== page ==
The presented articles suggesting possible harm of GMOs received high public attention. However, despite their claims, they actually weaken the evidence for the harm and lack of substantial equivalency of studied GMOs. We emphasize that with over 1783 published articles on GMOs over the last 10 years it is expected that some of them should have reported undesired differences between GMOs and conventional crops even if no such differences exist in reality.
Yang, Y.T.; Chen, B. (2016). "Governing GMOs in the USA: science, law and public health". Journal of the Science of Food and Agriculture. 96: 1851–1855. doi:10.1002/jsfa.7523. PMID 26536836.
It is therefore not surprising that efforts to require labeling and to ban GMOs have been a growing political issue in the USA (citing Domingo and Bordonaba, 2011).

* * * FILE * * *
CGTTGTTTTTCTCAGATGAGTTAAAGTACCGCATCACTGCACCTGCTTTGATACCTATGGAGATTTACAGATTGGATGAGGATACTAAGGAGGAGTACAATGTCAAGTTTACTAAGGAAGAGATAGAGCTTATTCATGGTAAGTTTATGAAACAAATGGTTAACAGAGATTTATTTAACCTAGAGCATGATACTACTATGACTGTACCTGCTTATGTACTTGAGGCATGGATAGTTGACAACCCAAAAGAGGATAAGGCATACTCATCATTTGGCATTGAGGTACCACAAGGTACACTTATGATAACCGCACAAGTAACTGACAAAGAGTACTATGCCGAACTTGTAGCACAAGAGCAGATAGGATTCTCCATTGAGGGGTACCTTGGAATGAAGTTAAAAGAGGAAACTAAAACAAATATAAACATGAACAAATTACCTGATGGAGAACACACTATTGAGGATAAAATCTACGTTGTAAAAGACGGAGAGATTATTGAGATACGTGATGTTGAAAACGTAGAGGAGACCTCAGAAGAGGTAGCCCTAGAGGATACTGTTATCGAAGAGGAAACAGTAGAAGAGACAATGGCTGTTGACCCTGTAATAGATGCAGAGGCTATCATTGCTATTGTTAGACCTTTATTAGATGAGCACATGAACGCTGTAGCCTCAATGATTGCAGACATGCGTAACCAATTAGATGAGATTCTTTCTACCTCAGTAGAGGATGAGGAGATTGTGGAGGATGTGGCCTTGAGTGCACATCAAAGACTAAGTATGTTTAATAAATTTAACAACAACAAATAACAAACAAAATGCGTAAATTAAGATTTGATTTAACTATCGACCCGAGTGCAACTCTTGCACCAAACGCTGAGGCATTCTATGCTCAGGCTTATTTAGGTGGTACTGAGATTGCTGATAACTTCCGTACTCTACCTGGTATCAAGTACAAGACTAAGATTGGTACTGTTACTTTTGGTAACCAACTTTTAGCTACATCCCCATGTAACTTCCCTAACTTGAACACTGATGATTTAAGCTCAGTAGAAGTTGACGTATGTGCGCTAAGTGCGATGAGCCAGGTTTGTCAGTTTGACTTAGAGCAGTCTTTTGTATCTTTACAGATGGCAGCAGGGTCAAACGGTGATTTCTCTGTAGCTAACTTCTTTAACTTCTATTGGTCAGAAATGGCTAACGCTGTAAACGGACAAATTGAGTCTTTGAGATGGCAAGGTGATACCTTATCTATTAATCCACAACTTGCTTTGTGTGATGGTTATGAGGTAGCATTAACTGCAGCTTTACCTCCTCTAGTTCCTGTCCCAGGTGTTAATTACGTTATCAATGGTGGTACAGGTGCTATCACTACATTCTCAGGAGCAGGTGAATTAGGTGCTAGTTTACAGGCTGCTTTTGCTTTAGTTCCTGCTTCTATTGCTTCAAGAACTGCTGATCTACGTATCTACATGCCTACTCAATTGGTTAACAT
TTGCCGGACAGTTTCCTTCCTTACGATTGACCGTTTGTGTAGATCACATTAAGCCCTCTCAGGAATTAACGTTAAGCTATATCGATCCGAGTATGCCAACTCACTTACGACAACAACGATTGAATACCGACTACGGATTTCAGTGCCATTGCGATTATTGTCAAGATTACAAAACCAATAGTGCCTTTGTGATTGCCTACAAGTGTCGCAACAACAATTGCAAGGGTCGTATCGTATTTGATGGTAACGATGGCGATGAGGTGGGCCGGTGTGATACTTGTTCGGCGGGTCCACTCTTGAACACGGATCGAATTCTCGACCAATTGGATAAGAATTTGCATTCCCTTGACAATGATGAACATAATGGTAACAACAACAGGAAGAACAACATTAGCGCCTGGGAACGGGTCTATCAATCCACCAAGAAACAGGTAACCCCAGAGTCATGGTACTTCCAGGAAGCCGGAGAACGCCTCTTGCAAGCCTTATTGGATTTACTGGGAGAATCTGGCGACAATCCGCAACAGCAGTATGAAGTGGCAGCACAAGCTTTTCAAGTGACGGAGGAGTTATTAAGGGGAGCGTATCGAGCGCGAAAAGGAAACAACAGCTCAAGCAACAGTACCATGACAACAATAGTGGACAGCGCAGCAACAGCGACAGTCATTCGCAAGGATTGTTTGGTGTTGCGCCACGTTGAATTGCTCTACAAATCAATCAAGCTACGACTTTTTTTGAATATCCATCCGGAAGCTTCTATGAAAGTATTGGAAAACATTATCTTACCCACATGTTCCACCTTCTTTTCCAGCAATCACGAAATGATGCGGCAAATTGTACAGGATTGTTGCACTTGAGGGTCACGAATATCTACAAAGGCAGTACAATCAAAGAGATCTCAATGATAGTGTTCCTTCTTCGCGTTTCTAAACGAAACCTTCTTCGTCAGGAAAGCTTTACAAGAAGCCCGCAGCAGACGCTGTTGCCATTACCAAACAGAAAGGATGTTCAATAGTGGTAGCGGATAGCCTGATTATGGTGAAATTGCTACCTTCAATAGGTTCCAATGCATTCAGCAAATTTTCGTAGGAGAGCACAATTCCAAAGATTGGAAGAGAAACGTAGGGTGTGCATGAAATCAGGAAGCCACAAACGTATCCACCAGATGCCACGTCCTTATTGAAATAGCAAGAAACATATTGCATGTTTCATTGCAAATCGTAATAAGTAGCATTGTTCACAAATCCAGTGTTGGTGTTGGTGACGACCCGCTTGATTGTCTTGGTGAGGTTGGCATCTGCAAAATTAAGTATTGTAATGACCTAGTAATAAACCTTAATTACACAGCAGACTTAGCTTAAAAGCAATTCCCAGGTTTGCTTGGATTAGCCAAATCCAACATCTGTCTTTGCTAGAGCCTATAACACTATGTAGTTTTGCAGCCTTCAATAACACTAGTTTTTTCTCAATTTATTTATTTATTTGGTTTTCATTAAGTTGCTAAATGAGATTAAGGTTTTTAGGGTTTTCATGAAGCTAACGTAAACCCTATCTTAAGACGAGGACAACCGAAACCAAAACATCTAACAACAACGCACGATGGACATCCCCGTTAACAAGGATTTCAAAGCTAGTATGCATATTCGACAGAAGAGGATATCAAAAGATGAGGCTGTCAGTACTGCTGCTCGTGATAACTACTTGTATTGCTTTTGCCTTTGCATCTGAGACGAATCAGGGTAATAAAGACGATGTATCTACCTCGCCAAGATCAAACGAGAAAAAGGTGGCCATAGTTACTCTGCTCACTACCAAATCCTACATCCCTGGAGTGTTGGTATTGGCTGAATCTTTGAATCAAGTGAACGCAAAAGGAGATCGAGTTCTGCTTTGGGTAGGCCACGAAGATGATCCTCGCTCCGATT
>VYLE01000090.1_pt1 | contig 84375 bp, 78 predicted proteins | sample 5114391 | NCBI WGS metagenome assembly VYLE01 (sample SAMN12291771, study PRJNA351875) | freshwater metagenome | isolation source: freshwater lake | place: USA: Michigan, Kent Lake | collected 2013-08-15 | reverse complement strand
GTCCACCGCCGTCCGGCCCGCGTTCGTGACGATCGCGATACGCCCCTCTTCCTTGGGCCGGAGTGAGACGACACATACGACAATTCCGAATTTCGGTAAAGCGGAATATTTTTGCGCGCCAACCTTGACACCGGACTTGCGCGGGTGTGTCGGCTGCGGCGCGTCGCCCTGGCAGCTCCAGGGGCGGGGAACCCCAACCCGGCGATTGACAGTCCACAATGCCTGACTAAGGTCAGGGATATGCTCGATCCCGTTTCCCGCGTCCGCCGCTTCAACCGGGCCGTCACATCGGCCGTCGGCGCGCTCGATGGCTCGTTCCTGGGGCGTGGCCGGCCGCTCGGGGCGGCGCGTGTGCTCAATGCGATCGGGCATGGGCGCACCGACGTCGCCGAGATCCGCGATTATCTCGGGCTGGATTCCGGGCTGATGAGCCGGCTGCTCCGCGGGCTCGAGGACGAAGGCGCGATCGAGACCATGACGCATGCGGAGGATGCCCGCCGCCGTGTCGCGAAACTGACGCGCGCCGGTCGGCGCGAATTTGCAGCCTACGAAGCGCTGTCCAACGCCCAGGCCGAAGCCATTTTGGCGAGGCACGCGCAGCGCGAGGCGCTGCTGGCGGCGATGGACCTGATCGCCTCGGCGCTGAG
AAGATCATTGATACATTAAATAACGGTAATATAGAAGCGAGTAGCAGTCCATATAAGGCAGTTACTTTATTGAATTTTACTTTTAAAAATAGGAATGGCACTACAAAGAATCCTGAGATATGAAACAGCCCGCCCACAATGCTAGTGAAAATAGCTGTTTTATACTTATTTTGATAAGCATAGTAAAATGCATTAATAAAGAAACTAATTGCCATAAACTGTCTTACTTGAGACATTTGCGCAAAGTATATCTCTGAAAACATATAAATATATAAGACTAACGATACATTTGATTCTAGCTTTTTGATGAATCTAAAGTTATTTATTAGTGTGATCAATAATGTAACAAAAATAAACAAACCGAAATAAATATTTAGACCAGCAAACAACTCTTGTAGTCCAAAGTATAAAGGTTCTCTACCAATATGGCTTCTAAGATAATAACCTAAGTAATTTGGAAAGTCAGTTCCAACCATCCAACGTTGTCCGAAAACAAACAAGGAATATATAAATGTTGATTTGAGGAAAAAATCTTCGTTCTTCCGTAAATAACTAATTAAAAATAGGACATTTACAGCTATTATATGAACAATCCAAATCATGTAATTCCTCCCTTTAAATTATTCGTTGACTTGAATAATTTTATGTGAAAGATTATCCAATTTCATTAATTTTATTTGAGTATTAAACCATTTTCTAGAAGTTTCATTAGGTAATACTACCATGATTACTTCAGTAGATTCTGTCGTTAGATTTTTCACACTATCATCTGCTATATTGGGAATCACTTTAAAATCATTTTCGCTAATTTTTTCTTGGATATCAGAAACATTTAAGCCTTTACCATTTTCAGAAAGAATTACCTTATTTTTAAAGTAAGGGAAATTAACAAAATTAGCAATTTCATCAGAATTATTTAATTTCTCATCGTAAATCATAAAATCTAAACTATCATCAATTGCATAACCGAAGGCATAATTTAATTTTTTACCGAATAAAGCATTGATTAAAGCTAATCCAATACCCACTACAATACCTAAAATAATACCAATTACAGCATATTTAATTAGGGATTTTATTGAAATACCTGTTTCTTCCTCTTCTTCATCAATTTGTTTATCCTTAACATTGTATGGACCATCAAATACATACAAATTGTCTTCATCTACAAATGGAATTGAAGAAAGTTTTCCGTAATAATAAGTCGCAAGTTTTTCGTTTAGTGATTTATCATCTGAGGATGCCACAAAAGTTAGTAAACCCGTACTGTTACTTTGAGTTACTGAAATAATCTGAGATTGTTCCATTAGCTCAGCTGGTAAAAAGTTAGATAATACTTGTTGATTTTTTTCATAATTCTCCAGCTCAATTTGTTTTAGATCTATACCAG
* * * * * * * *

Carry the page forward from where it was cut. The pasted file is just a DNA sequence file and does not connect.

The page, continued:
Overall, a broad scientific consensus holds that currently marketed GM food poses no greater risk than conventional food... Major national and international science and medical associations have stated that no adverse human health effects related to GMO food have been reported or substantiated in peer-reviewed literature to date.
Despite various concerns, today, the American Association for the Advancement of Science, the World Health Organization, and many independent international science organizations agree that GMOs are just as safe as other foods. Compared with conventional breeding techniques, genetic engineering is far more precise and, in most cases, less likely to create an unexpected outcome.
- "Statement by the AAAS Board of Directors On Labeling of Genetically Modified Foods" (PDF). American Association for the Advancement of Science. October 20, 2012. Retrieved February 8, 2016.